Sometimes the job of a project manager is to walk with a fire extinguisher, although typically, the bulk of the day is spent serving as a communication facilitator. I find myself regularly updating our customers with information and finding answers to our developers questions. I need to set deadlines and re-set expectations for all concerned, and I must juggle correspondence demands with assigned tasks.
The day typically begins with status updates and a general understanding of where each project is in its development lifecycle. Well, actually the day begins with coffee, but after that I gather status updates! I open my email, take a deep breath and see if any surprises await me. If any of the developers face a roadblock, I like to know it before any of them arrive.
As a general rule, for each eight hour engineering project, 20% of it is devoted to project management. Obviously, each project is different. One current project employs an Agile development team, which necessitates a daily, early morning scrum. Others require just quick progress reviews and prioritization checks.
Sometimes I spend meetings reassuring customers that a project is going smoothly. CommonPlaces creates custom websites, so we frequently have to build from the ground up and fit piece A into piece B. We generally won't reveal anything to a customer until there really is something worth demonstrating. Once everything that they were expecting to be in the product is present and functioning, no matter how much polish needs to be applied, we can show it off - but not before then. So, sometimes, the customers needs to be reaffirmed that everything is proceeding normally.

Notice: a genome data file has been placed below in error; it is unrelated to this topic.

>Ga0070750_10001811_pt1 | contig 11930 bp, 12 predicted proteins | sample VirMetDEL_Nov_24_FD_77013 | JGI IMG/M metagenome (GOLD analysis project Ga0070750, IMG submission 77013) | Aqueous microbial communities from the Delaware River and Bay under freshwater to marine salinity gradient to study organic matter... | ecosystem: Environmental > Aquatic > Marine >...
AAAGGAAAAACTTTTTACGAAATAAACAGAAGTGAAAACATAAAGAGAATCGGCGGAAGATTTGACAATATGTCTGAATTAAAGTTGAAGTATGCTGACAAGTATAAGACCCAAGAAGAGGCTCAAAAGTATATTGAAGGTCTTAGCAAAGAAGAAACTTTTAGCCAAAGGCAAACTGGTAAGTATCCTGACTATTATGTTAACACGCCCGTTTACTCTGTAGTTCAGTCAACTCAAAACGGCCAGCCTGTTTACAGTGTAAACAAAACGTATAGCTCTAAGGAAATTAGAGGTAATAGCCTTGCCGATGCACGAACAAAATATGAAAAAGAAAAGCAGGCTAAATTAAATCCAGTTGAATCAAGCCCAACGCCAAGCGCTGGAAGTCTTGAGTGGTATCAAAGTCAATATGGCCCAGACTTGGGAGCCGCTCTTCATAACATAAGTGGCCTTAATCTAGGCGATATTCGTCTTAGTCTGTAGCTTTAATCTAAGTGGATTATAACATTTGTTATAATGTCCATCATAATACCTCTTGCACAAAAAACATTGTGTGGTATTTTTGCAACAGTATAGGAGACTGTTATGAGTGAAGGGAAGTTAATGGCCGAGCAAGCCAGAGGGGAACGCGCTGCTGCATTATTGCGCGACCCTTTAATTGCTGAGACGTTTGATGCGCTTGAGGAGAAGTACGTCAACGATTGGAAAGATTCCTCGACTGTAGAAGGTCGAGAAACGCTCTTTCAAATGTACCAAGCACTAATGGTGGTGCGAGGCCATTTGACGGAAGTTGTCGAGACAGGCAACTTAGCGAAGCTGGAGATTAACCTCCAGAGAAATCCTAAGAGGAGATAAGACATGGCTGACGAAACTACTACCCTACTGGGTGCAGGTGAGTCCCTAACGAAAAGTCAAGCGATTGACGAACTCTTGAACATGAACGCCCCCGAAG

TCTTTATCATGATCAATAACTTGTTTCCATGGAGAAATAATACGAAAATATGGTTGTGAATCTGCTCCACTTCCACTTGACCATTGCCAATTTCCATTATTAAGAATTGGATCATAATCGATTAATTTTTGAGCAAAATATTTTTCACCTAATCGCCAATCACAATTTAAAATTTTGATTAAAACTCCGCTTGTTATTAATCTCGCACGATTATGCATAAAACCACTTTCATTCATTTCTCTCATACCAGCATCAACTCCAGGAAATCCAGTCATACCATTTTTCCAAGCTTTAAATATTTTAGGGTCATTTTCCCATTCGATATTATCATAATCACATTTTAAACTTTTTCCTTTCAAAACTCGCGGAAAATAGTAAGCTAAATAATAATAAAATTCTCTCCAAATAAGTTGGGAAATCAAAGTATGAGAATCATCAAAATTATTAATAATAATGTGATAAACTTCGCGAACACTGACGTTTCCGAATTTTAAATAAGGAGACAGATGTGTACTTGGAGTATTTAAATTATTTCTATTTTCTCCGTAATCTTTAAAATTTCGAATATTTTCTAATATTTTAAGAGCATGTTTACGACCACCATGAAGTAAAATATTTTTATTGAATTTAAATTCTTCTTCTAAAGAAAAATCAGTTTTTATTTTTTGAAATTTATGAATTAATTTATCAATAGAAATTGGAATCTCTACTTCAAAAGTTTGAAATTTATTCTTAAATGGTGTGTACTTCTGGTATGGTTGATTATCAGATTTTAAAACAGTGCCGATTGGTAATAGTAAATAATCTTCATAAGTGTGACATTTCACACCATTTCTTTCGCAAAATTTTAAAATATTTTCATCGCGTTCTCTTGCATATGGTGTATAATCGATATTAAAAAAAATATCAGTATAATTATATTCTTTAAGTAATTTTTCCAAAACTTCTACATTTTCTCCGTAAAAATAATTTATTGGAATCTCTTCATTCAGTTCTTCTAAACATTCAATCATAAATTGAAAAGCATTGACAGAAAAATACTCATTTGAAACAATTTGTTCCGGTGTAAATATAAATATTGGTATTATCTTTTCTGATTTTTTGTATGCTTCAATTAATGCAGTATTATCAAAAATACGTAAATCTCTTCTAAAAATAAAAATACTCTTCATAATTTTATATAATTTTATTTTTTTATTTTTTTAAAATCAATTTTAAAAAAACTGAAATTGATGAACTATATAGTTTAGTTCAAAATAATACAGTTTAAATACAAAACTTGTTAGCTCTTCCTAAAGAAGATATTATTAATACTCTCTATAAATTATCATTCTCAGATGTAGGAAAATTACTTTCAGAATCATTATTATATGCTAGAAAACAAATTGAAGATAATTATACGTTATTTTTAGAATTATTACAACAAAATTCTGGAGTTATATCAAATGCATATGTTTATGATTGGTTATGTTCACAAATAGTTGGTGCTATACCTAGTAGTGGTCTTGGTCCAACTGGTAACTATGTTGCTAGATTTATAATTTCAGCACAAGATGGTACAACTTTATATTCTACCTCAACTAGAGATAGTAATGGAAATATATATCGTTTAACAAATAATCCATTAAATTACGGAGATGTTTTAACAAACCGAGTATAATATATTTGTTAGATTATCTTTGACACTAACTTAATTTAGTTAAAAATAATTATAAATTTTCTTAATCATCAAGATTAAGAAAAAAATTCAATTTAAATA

The benefits of project partnership
This brings up the biggest difference between various projects. When clients enter into a project as a partner with us, with all the typical give and take that partnerships require, my job is particularly rewarding. We find the best results together. If a client only sees us as service providers, then we may very well be headed for a difficult time because customization demands patience and cooperation.
The role of the project manager, then, often becomes one of advisor. The reason a client needs a custom website is because they require a level of functionality, which in many cases, hasn't ever been done before. It is unique. Roadblocks arise when, for instance, one module can't coexist with another in the way that most may expect. CommonPlaces can resolve the problem, but it will take more time and money than expected. Or, we can do something else which offers most of what is needed, and keeps everything on track, but doesn't provide every solution.
Just as we establish project priorities with the customer, there are daily issues which demand prioritization as well. I may become aware of a situation that needs immediate attention. That may result in an all hands on deck sense of urgency. Likewise, we have clients who hired us on a retainer basis. They should expect us to resolve any crisis that arises, because they are a tier one client. We also have support-based clients who may only need a cosmetic alteration to their website. As a project manager, I need to know which employee is suited to a particular task, and which of them has the time to devote to it. So, there is that dispersion of priority to deal with, as well.
As my week comes to a close we frequently meet over a beer or two and reminisce over the past week's experiences. Inevitably, this is when I get the phone call: 'I just deleted my menu system, can you help?'
Here we go again.
Welcome to my world.